May 30 - The European Commission throws Spain two potential lifelines, offering more time to reduce its budget deficit and direct aid from a euro zone rescue fund to recapitalise distressed banks as the Madrid stock market hits a nine-year low. Ciara Sutton reports.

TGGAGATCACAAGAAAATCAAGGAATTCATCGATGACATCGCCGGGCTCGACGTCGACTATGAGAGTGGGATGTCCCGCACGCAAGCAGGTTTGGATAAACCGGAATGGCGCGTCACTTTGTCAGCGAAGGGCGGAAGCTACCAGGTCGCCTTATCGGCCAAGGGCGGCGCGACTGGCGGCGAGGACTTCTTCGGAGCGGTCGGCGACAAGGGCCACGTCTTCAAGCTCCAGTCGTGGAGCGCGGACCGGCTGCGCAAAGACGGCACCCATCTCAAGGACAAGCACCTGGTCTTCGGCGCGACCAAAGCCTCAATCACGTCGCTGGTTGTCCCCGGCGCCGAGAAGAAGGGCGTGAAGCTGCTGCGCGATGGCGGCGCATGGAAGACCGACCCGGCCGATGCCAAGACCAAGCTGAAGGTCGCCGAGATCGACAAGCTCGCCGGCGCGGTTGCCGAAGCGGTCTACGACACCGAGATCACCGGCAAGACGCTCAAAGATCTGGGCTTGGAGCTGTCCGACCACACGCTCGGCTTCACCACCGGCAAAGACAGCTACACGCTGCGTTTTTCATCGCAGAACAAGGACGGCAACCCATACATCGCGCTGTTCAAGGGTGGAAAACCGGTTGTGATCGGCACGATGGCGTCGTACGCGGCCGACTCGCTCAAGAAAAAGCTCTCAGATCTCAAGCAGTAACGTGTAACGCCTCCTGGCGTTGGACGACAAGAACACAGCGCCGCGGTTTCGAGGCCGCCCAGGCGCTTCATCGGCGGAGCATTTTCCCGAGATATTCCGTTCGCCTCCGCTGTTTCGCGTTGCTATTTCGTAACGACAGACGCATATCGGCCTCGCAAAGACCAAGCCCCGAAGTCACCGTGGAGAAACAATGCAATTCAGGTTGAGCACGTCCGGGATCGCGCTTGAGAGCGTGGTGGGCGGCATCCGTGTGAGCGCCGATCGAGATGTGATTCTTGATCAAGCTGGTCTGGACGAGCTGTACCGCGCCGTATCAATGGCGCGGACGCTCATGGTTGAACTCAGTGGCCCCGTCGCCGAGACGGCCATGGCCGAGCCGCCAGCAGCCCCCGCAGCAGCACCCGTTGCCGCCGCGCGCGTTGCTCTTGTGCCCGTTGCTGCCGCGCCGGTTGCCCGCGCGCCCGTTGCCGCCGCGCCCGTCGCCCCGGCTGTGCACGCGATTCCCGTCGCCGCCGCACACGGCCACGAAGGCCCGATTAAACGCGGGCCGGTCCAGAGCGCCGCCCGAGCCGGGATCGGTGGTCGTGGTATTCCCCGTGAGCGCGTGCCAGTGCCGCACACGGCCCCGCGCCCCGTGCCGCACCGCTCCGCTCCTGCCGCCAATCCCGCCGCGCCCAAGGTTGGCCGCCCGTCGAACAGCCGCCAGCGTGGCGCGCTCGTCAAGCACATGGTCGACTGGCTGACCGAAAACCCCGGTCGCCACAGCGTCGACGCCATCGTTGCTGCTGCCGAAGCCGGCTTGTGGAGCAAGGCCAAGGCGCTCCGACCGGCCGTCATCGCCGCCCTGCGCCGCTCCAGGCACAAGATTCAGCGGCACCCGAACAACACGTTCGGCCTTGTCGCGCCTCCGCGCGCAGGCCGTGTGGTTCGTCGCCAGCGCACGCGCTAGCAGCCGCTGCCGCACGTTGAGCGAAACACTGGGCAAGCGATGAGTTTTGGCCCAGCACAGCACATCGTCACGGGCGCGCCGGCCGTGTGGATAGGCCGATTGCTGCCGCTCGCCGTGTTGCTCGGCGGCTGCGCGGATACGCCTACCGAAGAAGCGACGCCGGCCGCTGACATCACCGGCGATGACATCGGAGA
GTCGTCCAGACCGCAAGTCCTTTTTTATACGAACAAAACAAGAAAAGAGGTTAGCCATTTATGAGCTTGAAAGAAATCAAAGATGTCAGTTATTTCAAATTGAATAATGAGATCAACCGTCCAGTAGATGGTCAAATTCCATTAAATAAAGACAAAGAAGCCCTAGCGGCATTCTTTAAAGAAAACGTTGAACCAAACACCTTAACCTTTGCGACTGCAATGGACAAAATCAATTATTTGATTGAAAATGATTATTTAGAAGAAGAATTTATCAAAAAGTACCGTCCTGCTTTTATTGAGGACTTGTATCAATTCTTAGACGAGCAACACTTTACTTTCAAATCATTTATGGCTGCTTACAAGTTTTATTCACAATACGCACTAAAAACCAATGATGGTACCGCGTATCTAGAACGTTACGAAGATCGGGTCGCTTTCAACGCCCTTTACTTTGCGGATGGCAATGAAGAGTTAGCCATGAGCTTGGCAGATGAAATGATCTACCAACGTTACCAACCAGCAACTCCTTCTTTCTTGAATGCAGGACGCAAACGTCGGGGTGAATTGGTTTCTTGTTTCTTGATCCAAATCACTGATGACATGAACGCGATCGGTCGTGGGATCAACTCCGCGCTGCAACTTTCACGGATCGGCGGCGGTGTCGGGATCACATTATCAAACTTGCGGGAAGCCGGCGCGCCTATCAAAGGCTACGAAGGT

From bad to worse - deepening worries over Spain's banks sent the Madrid stock market to a nine-year low. The government is hoping to tap credit markets to inject funds into its ailing lender Bankia. But with 10 year borrowing costs close to levels at which Ireland and Greece sought international bail-outs that option now looks expensive. Spanish Prime Minister Mariano Rajoy. (SOUNDBITE) (Spanish) PRIME MINISTER MARIANO RAJOY SAYING: "A debate must be opened on the Europe of the future, I am in favour of more fiscal integration, more monetary integration and more political integration and there the future role of the European Central Bank and the Eurobonds should be discussed." He insists Spain has no intention of seeking an EU/IMF bailout. But Head of Market Economics at NAB Group, Tom Vosa, says the country may not have a choice. (SOUNDBITE) (English) HEAD OF MARKET ECONOMICS AT NAB GROUP, TOM VOSA, SAYING: "The crunch time for Spain will be if we see those short-term yields go above seven percent. If that starts to happen then I think we are in bailout territory. Every other country that has seen yields go over seven percent has had to ask for official assistance." Worries for Spain also pushed Italy's funding costs sharply higher at a bond sale - 10-year yields topping 6 percent for the first time this year. And the Euro neared a 2 year low. The European Commission did offer Spain two potential lifelines - more time to reduce its budget deficit and direct aid from the euro zone rescue fund to recapitalise its distressed banks. EU Commissioner Olli Rehn: (SOUNDBITE) (English) EUROPEAN COMMISSIONER FOR ECONOMIC AND MONETARY AFFAIRS, OLLI REHN, SAYING: "Spain and Cyprus are facing very serious imbalances not least in their financial sectors which needs to be addressed as a matter of urgency." But while the Commission can propose new laws member states decide whether they become law. A Treaty change would be required to allow direct loans to banks. And that takes time to organise - something Spain may not have. Ciara Sutton, Reuters.